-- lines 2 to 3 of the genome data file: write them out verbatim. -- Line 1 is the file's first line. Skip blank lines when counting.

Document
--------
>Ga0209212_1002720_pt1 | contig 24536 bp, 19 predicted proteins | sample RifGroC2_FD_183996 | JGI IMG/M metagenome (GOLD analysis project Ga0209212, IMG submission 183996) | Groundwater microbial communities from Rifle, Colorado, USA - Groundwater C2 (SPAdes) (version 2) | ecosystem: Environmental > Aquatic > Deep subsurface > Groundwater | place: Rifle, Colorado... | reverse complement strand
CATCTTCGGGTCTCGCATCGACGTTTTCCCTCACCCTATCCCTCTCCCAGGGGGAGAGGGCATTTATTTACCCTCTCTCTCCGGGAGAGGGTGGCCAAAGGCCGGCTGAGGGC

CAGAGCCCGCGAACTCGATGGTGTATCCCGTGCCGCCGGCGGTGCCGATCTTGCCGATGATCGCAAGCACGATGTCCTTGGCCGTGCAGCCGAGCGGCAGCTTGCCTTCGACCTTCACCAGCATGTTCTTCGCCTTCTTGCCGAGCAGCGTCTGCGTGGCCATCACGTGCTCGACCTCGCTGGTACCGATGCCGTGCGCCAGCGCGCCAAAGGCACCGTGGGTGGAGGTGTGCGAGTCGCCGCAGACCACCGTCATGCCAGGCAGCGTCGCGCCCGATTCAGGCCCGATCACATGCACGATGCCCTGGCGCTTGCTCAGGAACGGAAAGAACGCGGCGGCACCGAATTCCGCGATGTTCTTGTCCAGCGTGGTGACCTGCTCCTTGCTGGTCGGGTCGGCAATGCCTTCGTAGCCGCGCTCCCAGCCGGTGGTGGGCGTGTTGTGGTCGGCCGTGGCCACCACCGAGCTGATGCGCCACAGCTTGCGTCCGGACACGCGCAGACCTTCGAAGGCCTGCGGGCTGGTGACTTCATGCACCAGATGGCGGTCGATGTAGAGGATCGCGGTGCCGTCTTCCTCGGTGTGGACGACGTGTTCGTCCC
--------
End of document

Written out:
CATCTTCGGGTCTCGCATCGACGTTTTCCCTCACCCTATCCCTCTCCCAGGGGGAGAGGGCATTTATTTACCCTCTCTCTCCGGGAGAGGGTGGCCAAAGGCCGGCTGAGGGC

CAGAGCCCGCGAACTCGATGGTGTATCCCGTGCCGCCGGCGGTGCCGATCTTGCCGATGATCGCAAGCACGATGTCCTTGGCCGTGCAGCCGAGCGGCAGCTTGCCTTCGACCTTCACCAGCATGTTCTTCGCCTTCTTGCCGAGCAGCGTCTGCGTGGCCATCACGTGCTCGACCTCGCTGGTACCGATGCCGTGCGCCAGCGCGCCAAAGGCACCGTGGGTGGAGGTGTGCGAGTCGCCGCAGACCACCGTCATGCCAGGCAGCGTCGCGCCCGATTCAGGCCCGATCACATGCACGATGCCCTGGCGCTTGCTCAGGAACGGAAAGAACGCGGCGGCACCGAATTCCGCGATGTTCTTGTCCAGCGTGGTGACCTGCTCCTTGCTGGTCGGGTCGGCAATGCCTTCGTAGCCGCGCTCCCAGCCGGTGGTGGGCGTGTTGTGGTCGGCCGTGGCCACCACCGAGCTGATGCGCCACAGCTTGCGTCCGGACACGCGCAGACCTTCGAAGGCCTGCGGGCTGGTGACTTCATGCACCAGATGGCGGTCGATGTAGAGGATCGCGGTGCCGTCTTCCTCGGTGTGGACGACGTGTTCGTCCC